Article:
Friday, September 25, 2020
US flag

We congratulate the “Politicized” Class of 2017

We send our heartfelt congratulations to the high school graduates of the Class of 2017, and in keeping with our tradition of giving each year’s graduating class a nickname, we have decided that the adjective that best sums up this year for seniors is “politicized.”

We have assigned the label based on numerous reports from across the country of an uptick in political activism surrounding the election of President Donald Trump in November as well as an increase in fortitude shown by students who have stood up for friends being bullied or criticized because of their political beliefs.

Back in 2008, the National Center for Education Statistics predicted that there would be about 3.3 million graduates this spring, including about 10 percent from private schools, assuming an 8-percent increase overall since the 2004-05 school year. However, the US graduated 3,466,888 high school seniors in the Class of 2013, which we dubbed the “activist” class, the last year for which actual data are available, and the number has fallen a little, casting doubt on the NCES prediction from 2008, when there was a reliable increase every year.

The trend, now in a bit of a plateau, is expected to reach a high of 3,561,051 graduates in 2024-25 and then fall back to 3.3 million within about seven years after that. But while the number is expected to go down in coming years, following several decades of increases, high school graduates are projected to become less white, more Hispanic and Asian/Pacific Islander, and increasingly located in the South over the coming years, a report released in December from the Western Interstate Commission for Higher Education says.

As part of our ongoing Verbo de Verbo project, which in Latin means “word for word,” we invite high school students who are speaking at their graduation to send us the text of their speeches so we can get an inside look at life in your school. Please get your principal’s permission before sending us your speech, but we always look forward to publishing your actual accounts of life in your classrooms and at your schools.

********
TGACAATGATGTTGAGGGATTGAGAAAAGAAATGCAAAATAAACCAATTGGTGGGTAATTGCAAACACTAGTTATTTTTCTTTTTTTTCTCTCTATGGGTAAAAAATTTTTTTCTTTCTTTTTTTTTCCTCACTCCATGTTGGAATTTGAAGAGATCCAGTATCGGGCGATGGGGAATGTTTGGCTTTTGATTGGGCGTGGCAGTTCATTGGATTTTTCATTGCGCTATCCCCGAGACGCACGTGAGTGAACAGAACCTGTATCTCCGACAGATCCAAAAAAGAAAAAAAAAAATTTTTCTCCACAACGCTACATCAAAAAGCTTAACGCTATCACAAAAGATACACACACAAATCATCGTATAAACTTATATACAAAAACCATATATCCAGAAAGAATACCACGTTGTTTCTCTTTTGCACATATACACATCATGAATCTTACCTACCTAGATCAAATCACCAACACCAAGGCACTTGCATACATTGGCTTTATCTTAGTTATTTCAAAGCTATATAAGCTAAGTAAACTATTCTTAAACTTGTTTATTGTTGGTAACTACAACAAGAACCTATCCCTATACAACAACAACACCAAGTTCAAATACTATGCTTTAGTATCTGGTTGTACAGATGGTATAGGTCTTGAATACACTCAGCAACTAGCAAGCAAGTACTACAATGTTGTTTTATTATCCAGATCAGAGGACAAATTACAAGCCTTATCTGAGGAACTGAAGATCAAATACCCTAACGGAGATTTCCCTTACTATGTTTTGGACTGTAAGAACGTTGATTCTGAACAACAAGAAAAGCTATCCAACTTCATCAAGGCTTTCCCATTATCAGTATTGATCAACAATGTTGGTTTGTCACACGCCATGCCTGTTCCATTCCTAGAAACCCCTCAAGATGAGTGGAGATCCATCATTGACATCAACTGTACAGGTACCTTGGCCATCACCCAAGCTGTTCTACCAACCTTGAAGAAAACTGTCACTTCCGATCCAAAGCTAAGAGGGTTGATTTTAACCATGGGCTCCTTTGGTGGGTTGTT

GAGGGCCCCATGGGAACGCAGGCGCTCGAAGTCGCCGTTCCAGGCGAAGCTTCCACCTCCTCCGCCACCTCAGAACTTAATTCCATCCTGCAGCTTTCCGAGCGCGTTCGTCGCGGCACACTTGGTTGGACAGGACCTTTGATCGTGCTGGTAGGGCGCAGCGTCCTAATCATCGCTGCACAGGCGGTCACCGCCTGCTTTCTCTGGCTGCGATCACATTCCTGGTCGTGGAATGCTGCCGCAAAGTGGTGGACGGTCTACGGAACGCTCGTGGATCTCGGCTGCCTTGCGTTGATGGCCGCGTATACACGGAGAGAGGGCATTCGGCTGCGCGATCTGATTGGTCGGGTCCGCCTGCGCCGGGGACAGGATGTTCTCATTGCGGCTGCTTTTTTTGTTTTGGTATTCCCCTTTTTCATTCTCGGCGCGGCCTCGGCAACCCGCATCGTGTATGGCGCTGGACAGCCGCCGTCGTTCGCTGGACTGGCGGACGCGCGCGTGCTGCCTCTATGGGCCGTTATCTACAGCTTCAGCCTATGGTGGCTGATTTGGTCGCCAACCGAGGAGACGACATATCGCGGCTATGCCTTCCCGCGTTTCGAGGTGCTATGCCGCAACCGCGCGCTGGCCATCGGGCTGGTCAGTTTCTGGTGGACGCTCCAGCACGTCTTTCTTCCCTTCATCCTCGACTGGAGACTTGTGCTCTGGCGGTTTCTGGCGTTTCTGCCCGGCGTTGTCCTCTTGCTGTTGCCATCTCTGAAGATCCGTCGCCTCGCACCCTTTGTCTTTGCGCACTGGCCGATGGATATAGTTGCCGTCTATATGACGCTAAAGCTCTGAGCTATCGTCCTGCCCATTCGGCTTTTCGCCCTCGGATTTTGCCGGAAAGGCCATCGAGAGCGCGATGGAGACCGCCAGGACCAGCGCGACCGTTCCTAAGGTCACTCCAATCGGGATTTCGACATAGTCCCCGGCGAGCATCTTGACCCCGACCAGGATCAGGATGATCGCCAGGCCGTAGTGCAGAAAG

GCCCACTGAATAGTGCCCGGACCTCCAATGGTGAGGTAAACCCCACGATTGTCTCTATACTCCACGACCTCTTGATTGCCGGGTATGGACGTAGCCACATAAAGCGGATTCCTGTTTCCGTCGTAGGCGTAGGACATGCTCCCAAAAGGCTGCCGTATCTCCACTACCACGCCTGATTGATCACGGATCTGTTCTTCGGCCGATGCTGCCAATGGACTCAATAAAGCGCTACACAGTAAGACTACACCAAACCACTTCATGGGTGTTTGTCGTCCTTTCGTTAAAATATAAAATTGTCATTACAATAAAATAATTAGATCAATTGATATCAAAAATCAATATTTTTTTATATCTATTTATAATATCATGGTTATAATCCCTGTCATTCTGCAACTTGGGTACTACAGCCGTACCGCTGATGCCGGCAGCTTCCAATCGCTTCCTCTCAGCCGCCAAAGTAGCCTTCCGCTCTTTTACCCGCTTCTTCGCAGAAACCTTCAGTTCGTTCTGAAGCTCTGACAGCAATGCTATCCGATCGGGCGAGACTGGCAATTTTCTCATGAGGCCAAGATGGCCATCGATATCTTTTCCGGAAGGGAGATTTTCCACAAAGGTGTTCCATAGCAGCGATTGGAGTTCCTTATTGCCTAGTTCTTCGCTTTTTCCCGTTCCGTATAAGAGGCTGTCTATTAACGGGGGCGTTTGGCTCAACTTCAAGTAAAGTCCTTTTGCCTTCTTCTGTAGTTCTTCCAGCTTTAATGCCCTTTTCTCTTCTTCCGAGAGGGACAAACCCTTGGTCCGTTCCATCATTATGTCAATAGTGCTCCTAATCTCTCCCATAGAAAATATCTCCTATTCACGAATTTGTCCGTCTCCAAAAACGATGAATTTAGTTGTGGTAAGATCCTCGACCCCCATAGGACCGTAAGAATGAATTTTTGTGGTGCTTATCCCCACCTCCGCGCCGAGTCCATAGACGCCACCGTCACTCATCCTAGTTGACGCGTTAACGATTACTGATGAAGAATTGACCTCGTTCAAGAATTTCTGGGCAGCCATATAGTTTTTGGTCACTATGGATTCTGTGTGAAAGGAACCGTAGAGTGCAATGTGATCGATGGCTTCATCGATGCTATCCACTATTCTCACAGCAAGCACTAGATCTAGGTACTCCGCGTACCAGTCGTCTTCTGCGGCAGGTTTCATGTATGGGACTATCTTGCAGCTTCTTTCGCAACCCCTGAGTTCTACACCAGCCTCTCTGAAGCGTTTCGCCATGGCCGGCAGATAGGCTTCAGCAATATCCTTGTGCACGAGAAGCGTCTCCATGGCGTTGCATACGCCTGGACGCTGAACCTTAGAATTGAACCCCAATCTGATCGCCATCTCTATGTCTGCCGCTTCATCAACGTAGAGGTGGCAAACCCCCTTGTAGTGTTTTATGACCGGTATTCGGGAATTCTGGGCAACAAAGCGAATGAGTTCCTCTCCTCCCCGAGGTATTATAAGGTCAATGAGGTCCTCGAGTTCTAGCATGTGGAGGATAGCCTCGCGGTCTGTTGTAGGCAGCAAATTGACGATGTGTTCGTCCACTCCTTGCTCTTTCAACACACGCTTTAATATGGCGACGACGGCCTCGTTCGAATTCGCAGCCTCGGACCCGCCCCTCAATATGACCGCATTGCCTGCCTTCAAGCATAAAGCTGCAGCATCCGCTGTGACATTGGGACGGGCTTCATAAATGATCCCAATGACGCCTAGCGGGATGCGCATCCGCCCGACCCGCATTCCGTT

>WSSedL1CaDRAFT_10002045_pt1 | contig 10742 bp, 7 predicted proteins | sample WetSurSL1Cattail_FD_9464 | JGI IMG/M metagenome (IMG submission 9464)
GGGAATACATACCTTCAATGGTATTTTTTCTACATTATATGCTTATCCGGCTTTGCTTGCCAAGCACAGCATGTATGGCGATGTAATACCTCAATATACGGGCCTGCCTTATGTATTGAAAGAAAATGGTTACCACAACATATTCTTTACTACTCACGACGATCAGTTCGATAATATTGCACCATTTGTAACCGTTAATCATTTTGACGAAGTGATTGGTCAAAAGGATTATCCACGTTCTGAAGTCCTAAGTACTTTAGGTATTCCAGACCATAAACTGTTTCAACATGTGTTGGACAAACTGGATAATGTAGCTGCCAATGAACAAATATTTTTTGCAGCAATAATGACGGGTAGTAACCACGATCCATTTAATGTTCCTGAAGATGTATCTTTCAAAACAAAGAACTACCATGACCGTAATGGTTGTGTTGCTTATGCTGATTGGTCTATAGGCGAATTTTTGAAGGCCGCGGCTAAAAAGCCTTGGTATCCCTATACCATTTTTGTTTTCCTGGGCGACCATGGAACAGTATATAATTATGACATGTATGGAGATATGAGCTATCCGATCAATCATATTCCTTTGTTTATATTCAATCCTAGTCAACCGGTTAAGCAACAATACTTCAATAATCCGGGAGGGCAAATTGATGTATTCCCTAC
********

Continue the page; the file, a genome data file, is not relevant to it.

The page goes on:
Paul Katula is the executive editor of the Voxitatis Research Foundation, which publishes this blog. For more information, see the About page.

Recent posts

New youth forum talks virtual learning in Md.

Virtual learning thoughts from a Md. HS: It can work and keeps kids safe, but it ends up being harder (you can't just ask a teacher if you don't understand).

IL brings 1000s back to school for SAT exam

Many IL seniors went back to their school buildings today to make up the SAT exam, which they missed last spring as juniors due to the pandemic.

How citizens prefer to fund environmental action

Growing demand for countries to combat climate change, less consensus on how to fund it. New study offers insight from the US, UK, Germany, France.

Student news roundup, Illinois, Sept. 21

The death of The Notorious RBG, foreign exchange student from France, live streaming plays, BLM, and (of course) remote learning.

Fewer kindergartners, more college drop-outs

The nation has experienced an increase in college drop-outs, esp. among low-income families, and an explainable decrease in kindergarten enrollment.

Tim Kaine talks to Fairfax Co. seniors

In Virginia, protesters intimidated citizens at an early voting center in Fairfax Co. Sen. Tim Kaine talks about voting to students.

Obituary: Justice Ruth Bader Ginsburg

The death of Supreme Court Justice Ruth Bader Ginsburg is certain to bring a political battle between the president, the Senate, and Democrats.

Students help in wake of Gulf Coast storms

Hurricane victims in the South got some much needed help from students at one Louisiana school. Laura and Sally have been very destructive.

Scientific American endorses a candidate

It's rare that a science journal would endorse a presidential candidate, but it has happened, due mainly to Pres. Trump's rejection of science.

Student news roundup, Maryland, Sept. 16

The pandemic reveals much more about us than our unpreparedness for virtual learning; Md. students look at healthcare and choices about schooling.

Smoke from Calif. paints the East Coast sun

The sunrise this morning in Baltimore and Chicago was cooled by smoke from the Calif. wildfires, which created a thick haze aloft.